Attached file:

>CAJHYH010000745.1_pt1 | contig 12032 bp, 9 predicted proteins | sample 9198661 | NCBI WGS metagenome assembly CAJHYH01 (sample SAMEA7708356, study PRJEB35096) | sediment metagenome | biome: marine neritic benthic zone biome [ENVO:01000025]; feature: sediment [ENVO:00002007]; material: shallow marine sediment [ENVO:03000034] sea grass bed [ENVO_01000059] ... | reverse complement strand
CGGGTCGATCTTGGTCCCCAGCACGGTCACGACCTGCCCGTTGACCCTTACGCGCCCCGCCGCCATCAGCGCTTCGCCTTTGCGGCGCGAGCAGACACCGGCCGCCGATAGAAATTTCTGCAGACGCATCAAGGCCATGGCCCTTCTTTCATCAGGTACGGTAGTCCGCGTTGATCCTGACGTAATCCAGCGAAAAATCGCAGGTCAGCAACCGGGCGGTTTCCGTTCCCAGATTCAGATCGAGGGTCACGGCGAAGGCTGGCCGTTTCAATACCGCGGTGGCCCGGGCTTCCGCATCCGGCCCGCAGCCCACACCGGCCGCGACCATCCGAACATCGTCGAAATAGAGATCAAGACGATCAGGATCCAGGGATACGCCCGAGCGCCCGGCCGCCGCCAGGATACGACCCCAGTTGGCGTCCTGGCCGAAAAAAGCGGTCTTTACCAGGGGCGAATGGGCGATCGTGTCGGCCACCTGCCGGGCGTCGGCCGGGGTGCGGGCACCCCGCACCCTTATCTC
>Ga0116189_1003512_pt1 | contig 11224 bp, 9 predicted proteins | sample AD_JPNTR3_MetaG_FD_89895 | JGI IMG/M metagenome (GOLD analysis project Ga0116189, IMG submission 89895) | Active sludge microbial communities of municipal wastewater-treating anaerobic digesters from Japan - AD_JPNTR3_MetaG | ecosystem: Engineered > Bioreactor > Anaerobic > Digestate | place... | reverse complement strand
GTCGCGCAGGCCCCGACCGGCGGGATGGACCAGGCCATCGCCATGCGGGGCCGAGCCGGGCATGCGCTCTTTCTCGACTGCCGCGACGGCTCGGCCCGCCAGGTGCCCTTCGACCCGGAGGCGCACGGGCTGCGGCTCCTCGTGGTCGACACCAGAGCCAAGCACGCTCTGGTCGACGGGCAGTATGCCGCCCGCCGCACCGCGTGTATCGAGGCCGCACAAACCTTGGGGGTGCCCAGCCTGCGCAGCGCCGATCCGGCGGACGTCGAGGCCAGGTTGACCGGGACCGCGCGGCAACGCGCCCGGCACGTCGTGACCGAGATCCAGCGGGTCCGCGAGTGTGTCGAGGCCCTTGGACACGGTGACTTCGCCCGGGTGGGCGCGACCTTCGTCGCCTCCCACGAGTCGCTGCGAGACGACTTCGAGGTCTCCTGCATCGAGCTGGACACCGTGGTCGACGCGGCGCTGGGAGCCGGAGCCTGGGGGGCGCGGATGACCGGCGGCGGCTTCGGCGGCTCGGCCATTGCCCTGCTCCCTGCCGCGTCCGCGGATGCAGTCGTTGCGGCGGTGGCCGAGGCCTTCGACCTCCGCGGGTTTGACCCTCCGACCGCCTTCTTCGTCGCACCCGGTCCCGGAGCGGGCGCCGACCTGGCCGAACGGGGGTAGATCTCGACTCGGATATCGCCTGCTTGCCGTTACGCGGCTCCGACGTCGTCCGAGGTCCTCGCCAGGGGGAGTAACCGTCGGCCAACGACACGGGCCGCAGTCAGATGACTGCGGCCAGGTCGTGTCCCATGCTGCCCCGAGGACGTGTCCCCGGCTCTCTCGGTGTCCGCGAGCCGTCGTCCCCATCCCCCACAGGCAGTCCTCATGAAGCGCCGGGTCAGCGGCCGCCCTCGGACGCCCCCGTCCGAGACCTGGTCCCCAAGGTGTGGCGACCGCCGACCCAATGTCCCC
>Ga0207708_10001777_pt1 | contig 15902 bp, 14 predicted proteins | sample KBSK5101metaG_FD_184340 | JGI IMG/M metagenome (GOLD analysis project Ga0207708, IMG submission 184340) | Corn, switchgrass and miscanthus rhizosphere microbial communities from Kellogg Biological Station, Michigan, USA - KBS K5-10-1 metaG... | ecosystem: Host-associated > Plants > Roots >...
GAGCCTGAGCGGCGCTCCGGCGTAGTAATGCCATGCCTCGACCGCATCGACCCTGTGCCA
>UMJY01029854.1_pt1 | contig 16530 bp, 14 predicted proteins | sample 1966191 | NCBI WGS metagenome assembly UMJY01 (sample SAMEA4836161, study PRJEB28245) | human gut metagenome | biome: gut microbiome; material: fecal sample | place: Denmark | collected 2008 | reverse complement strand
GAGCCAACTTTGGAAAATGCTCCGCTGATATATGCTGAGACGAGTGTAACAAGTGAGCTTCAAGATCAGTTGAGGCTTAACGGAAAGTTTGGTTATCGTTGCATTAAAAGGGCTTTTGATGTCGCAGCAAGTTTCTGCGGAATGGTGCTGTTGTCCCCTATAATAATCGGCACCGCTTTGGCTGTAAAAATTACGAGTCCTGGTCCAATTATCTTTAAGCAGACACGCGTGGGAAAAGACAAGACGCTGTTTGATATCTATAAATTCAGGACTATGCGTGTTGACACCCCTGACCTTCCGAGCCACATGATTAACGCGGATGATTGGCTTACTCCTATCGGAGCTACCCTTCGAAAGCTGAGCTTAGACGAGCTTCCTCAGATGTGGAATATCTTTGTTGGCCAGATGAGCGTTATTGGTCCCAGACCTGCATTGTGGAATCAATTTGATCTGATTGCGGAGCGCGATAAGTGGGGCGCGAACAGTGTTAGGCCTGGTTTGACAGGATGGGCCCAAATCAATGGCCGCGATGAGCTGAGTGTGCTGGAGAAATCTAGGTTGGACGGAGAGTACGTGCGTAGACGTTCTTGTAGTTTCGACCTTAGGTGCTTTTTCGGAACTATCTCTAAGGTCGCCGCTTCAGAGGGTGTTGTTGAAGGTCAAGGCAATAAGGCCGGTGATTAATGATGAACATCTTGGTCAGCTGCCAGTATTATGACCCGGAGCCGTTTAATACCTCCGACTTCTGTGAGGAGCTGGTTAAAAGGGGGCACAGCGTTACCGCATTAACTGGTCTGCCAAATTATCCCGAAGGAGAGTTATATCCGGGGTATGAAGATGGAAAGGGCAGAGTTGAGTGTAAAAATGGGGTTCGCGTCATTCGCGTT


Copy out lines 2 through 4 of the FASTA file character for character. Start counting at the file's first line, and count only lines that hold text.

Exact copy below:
CGGGTCGATCTTGGTCCCCAGCACGGTCACGACCTGCCCGTTGACCCTTACGCGCCCCGCCGCCATCAGCGCTTCGCCTTTGCGGCGCGAGCAGACACCGGCCGCCGATAGAAATTTCTGCAGACGCATCAAGGCCATGGCCCTTCTTTCATCAGGTACGGTAGTCCGCGTTGATCCTGACGTAATCCAGCGAAAAATCGCAGGTCAGCAACCGGGCGGTTTCCGTTCCCAGATTCAGATCGAGGGTCACGGCGAAGGCTGGCCGTTTCAATACCGCGGTGGCCCGGGCTTCCGCATCCGGCCCGCAGCCCACACCGGCCGCGACCATCCGAACATCGTCGAAATAGAGATCAAGACGATCAGGATCCAGGGATACGCCCGAGCGCCCGGCCGCCGCCAGGATACGACCCCAGTTGGCGTCCTGGCCGAAAAAAGCGGTCTTTACCAGGGGCGAATGGGCGATCGTGTCGGCCACCTGCCGGGCGTCGGCCGGGGTGCGGGCACCCCGCACCCTTATCTC
>Ga0116189_1003512_pt1 | contig 11224 bp, 9 predicted proteins | sample AD_JPNTR3_MetaG_FD_89895 | JGI IMG/M metagenome (GOLD analysis project Ga0116189, IMG submission 89895) | Active sludge microbial communities of municipal wastewater-treating anaerobic digesters from Japan - AD_JPNTR3_MetaG | ecosystem: Engineered > Bioreactor > Anaerobic > Digestate | place... | reverse complement strand
GTCGCGCAGGCCCCGACCGGCGGGATGGACCAGGCCATCGCCATGCGGGGCCGAGCCGGGCATGCGCTCTTTCTCGACTGCCGCGACGGCTCGGCCCGCCAGGTGCCCTTCGACCCGGAGGCGCACGGGCTGCGGCTCCTCGTGGTCGACACCAGAGCCAAGCACGCTCTGGTCGACGGGCAGTATGCCGCCCGCCGCACCGCGTGTATCGAGGCCGCACAAACCTTGGGGGTGCCCAGCCTGCGCAGCGCCGATCCGGCGGACGTCGAGGCCAGGTTGACCGGGACCGCGCGGCAACGCGCCCGGCACGTCGTGACCGAGATCCAGCGGGTCCGCGAGTGTGTCGAGGCCCTTGGACACGGTGACTTCGCCCGGGTGGGCGCGACCTTCGTCGCCTCCCACGAGTCGCTGCGAGACGACTTCGAGGTCTCCTGCATCGAGCTGGACACCGTGGTCGACGCGGCGCTGGGAGCCGGAGCCTGGGGGGCGCGGATGACCGGCGGCGGCTTCGGCGGCTCGGCCATTGCCCTGCTCCCTGCCGCGTCCGCGGATGCAGTCGTTGCGGCGGTGGCCGAGGCCTTCGACCTCCGCGGGTTTGACCCTCCGACCGCCTTCTTCGTCGCACCCGGTCCCGGAGCGGGCGCCGACCTGGCCGAACGGGGGTAGATCTCGACTCGGATATCGCCTGCTTGCCGTTACGCGGCTCCGACGTCGTCCGAGGTCCTCGCCAGGGGGAGTAACCGTCGGCCAACGACACGGGCCGCAGTCAGATGACTGCGGCCAGGTCGTGTCCCATGCTGCCCCGAGGACGTGTCCCCGGCTCTCTCGGTGTCCGCGAGCCGTCGTCCCCATCCCCCACAGGCAGTCCTCATGAAGCGCCGGGTCAGCGGCCGCCCTCGGACGCCCCCGTCCGAGACCTGGTCCCCAAGGTGTGGCGACCGCCGACCCAATGTCCCC